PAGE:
In light of the COVID-19 pandemic that has affected global markets, REDnews spoke to Westpac Executive Financial Adviser Lauchie Campbell to discuss some common questions about your KiwiSaver.
“In general, the value of your investment has declined, but unless you were to withdraw those funds or change over to a different fund, that loss has not been realised.
“Historically, when these events happen, markets tend to recover. Sometimes it takes days, months, or longer, but they do recover – stay calm, it’s about time, not timing.”
“Investors can be tempted to do something when market turmoil happens, but the best move is usually no move at all.
“If you faced a situation where the market rebounded quickly and you had changed funds, how would you feel if you could have recouped all your money (and potentially more) by riding out the turmoil.
“The decision to change fund should be based on changes in your life, rather than the market.”
“Unfortunately, we cannot predict that; however, we can look at similar past events.
“Although this is more pronounced, the market response to SARS in 2003 and Zika in 2016 provide some insights into how markets respond, as does the Global Financial Crisis.
“In all scenarios, investors who sold on falling prices missed out on significant rebounds that occurred; the rebounds were not immediate, but the most significant moves back up tend to happen quickly.
“There’s no guarantee that this scenario will be the same in terms of the speed of the rebound, but at some point, it’s reasonable to expect the rebound.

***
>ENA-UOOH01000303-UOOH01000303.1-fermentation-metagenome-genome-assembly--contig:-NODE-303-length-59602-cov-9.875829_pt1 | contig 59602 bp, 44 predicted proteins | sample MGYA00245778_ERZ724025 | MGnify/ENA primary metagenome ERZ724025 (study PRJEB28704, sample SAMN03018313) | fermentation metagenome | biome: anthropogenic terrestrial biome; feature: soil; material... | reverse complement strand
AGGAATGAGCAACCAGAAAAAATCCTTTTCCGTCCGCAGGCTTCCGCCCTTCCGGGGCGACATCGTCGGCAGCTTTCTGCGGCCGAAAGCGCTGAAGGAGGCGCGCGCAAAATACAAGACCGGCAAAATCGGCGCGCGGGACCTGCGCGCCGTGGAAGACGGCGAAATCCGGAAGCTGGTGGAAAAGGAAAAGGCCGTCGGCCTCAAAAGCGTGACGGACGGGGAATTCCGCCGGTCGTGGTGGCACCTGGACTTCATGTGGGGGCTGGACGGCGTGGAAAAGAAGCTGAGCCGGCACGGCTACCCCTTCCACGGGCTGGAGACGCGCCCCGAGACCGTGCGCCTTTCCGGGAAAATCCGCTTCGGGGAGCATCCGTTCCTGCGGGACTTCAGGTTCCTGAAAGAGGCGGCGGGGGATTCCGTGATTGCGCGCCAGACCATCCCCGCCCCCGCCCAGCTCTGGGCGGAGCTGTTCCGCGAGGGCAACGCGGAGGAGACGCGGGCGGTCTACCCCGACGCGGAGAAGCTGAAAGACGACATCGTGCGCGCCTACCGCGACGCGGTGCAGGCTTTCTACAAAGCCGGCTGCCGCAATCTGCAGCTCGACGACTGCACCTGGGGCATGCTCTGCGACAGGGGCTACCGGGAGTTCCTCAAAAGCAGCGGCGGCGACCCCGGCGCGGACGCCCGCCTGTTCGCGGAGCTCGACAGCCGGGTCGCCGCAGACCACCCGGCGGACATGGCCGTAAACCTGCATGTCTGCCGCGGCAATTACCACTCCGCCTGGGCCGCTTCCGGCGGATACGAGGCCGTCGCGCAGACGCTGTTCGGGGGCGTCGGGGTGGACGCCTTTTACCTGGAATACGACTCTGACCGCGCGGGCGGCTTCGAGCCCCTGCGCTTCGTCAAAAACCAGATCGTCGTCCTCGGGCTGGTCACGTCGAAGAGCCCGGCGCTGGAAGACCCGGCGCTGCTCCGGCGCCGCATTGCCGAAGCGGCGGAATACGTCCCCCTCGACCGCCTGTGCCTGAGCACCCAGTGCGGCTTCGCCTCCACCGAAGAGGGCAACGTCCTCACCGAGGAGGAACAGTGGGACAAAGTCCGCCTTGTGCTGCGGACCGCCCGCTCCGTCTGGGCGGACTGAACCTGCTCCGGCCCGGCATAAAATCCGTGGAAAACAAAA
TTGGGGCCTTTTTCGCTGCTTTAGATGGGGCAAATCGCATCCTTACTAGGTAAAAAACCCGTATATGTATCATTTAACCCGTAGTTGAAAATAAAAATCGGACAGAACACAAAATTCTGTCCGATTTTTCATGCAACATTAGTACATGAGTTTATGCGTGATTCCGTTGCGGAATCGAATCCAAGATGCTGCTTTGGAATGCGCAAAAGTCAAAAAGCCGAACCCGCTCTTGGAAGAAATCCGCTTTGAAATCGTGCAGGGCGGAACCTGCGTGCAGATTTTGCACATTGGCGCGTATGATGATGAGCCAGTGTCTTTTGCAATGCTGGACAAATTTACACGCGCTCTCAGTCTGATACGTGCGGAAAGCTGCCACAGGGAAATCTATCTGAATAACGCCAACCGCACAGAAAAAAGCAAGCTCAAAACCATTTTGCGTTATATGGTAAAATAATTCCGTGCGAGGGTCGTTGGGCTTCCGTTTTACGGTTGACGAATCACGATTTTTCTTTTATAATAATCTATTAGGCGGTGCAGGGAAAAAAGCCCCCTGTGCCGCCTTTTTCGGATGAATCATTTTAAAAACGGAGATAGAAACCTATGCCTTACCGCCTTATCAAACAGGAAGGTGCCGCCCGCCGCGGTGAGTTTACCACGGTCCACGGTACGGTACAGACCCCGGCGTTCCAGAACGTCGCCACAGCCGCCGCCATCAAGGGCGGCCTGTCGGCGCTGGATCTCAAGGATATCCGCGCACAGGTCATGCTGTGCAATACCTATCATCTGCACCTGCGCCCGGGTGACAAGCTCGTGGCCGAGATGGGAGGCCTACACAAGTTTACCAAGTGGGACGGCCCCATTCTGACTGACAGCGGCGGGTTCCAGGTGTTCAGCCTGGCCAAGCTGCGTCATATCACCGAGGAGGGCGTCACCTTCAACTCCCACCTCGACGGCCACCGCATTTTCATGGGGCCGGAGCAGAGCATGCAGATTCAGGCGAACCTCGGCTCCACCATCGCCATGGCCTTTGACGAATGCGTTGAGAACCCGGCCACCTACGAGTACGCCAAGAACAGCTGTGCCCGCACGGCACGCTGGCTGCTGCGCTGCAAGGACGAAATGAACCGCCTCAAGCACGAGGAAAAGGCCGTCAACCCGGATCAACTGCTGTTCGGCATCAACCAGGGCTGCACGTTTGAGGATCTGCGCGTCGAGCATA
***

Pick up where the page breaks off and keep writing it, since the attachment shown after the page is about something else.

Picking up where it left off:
“It’s one of the many clichés in investment markets, but it is truly ‘time in the market, not timing in the market’.”
Should I take this opportunity to add extra voluntary contributions to my KiwiSaver while the market is down?
“It depends on your personal circumstances.
“As above, I wouldn’t make changes based on market changes, but instead look to make them based on changes in your life.
“For some people it might make sense, if they were thinking about it anyway.
“For example, getting closer to being able to access their KiwiSaver in retirement, mortgage free and now looking to get any extra savings ability working harder for them.
“The key is to consider the original purpose of your KiwiSaver and how you’re using it to work towards your original investment objective – be it first home or retirement – and the limited scenarios in which you can withdraw from KiwiSaver.
“Therefore, don’t contribute more than you can afford to have locked away.”
“For KiwiSaver members, the changes in your life that might lead you to change funds are things like a reduced or increased investment timeframe. For example, your goal is to buy a house within the next three years - you may need your money quite soon, or, after buying your first house - you now have until you are 65 before you’ll access your money again.
“As your circumstances change, you should consider how that changes your investment timeframe and the objective of any investment.”
“This comes back to your individual purpose. Generally, it pays to select a strategy appropriate to your investment timeframe and stick to it, as reacting to short term volatility may mean missing out an any market recovery that might follow.